Following the contest, the Cape Bretoner magazine placed all entries in binders, including the official flag, which circulated through public libraries on the island in May and June 1993. The flag designs were displayed at the Cape Breton Centre for Heritage and Science during the summer of 1993, and eventually archived at the Beaton Institute at Cape Breton University."
http://www.capebretonpost.com/index.cfm?sid=305119&sc=145 - with a photo of Margaret Gooding holding the flag
Ivan Sache, 1 December 2009
image from Flagscan
from Flagscan [fsc]
In the 1940s a local flag emerged. lt was designed by Mr. Ralph Maclean of Ankerville St., Sydney. Its design suggests a saltire on a blue field with a circle the centre. However the arms of the saltire are broken at the outer ring of the circle. The design reflects the flags of Scotland and Nova Scotia. A map, in green, of Cape Breton fills the gold disc inside the circle. On the grey outer ring appear the words, at the top, Cape Breton Island, at the bottom the word Canada, each in upper case. Between the words and on each side are five small symbols, a fir tree (for the Mi'kmaq Indians), a fleur-de-lis for the French settlers, a thistle for the Scottish, a rose for the English, and a shamrock for the Irish. Later immigrants are represented by the outer black ring. The blue field is the Atlantic Ocean, the arms of the saltire are gold and represent the four counties of Inverness, Richmond, Victoria, and Cape Breton. The green map indicates farming, mineral and lumber resources, and the beauty of the Island. The gold circle stands tor fishing and offshore resources. The inner black circle recalls the coal mines, the first major industry of Cape Breton Island. The grey circle represents the steel industry. The arms of the saltire are broken and the gap between these bars and the circle marks the crossing of settlers to the New World.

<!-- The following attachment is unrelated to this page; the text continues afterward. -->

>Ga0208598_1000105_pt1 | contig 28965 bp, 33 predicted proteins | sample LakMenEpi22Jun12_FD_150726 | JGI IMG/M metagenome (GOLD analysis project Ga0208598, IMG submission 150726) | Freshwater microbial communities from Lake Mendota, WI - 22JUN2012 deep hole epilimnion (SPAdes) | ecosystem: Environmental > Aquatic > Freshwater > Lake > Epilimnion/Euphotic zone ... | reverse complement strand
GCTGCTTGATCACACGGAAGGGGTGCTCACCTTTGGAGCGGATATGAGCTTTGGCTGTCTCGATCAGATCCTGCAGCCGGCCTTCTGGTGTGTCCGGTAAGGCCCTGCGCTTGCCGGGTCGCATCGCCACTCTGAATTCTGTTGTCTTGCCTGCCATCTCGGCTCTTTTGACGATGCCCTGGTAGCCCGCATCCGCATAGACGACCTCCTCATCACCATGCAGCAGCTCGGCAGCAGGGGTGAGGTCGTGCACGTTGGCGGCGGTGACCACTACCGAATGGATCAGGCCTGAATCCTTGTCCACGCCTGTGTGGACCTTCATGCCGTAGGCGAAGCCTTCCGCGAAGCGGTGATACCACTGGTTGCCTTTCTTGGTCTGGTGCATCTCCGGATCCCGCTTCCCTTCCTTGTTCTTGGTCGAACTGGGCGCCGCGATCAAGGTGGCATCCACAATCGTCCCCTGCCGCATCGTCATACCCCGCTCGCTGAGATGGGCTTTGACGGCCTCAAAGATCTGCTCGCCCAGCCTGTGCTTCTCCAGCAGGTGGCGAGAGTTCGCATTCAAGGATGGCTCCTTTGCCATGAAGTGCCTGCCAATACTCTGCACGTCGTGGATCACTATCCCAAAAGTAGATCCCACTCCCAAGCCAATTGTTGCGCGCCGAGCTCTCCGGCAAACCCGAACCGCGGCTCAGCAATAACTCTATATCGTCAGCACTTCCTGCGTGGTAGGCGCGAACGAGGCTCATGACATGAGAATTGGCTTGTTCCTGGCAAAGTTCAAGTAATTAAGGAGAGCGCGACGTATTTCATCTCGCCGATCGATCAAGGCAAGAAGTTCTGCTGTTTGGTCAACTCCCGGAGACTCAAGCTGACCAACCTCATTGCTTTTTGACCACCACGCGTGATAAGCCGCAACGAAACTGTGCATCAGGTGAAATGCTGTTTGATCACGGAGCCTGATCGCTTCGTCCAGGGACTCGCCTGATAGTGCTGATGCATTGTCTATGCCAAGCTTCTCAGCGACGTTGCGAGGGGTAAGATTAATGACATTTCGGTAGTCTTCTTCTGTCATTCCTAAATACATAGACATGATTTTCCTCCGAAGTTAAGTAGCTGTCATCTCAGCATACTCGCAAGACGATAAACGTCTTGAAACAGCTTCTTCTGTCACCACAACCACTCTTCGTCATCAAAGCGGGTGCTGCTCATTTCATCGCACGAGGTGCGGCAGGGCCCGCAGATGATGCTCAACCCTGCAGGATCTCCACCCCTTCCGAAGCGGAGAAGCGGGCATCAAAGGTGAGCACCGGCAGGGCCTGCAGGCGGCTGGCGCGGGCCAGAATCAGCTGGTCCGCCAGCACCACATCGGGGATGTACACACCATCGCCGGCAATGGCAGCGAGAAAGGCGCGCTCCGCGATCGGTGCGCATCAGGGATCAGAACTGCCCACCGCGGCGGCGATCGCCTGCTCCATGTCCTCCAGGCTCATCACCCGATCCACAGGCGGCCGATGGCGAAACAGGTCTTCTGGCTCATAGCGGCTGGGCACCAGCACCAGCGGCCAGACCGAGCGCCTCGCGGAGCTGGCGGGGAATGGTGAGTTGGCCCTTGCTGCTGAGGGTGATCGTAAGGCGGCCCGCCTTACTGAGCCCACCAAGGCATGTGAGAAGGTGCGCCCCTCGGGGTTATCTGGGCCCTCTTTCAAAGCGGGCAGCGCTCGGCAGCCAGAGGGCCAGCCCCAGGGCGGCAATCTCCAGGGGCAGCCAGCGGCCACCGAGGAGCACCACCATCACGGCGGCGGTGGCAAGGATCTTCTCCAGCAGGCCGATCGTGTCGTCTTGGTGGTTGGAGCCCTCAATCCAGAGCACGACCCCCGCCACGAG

Falko Schmidt, 11 January 2002
I'm a native Cape Bretoner, and I'm familiar with the so-called,
"previous flag," with the saltire and image of the island, and all.
The odd thing is though, that the versions of this flag that I've
seen, are primarily vert and or. That is green and yellow. The field
of this flag is green, not blue, nor is there any reference, in
symbols of the peoples who are Cape Bretoners. The flag I've seen may
be a simplified, more graphic version of this earlier flag.
Brian Gabriel, 16 April 2007
Today I saw a very similar flag, except that the saltire was green and the
field was white (don't remember the details of the seal). The flag did look
fairly old. It was hung in the front window of an Ottawa residence in Chinatown.
Luc Baronian, 12 November 2005
by Rob Raeside
Keep in mind that until the white flag with an eagle appeared in 1997,
there was no official flag for the island. However the island has a strong
sense of regional identity, and it is no surprise that different people devised
flags to represent the island. They were made locally, and I think both were
sold in gift shops and tourist bureaus. My sense is that the yellow saltire
on blue was more commonly seen in the 1980's, but the tartan map flag in the
1990's. That may have coincided with the declaration of the official tartan
of Cape Breton Island.
Rob Raeside, 19 February 2003
The Cape Breton tartan was developed in 1957 and has been in common use
since then. The only significant event in the 1990s which may have some significance
to the mentioned decade of the 1990s is that 8 communities in Cape Breton
County were amalgamated into one community, namely the Cape Breton Regional
Municipality. Those communities are Sydney, North Sydney, Sydney Mines, Glace
Bay, New Waterford, Dominion, Louisbourg, and the County of Cape Breton. To
mark this, a coat of arms, badge, and a flag were granted to the new municipality
by the Chief Herald of Canada, Mr. Robert Watt. Perhaps this was what was
meant by the proclamation of the tartan in the 1990s.
Barry Gabriel, 24 October 2007
The idea that this flag was produced to coincide with the the
acknowledgment of the Cape Breton tartan I believe is wrong. The Cape
Breton tartan, a regional tartan, perhaps the only one listed in
official Scottish tartan lists, was produced quite some time ago, and
is not of recent derivation.
Brian Gabriel, 16 April 2007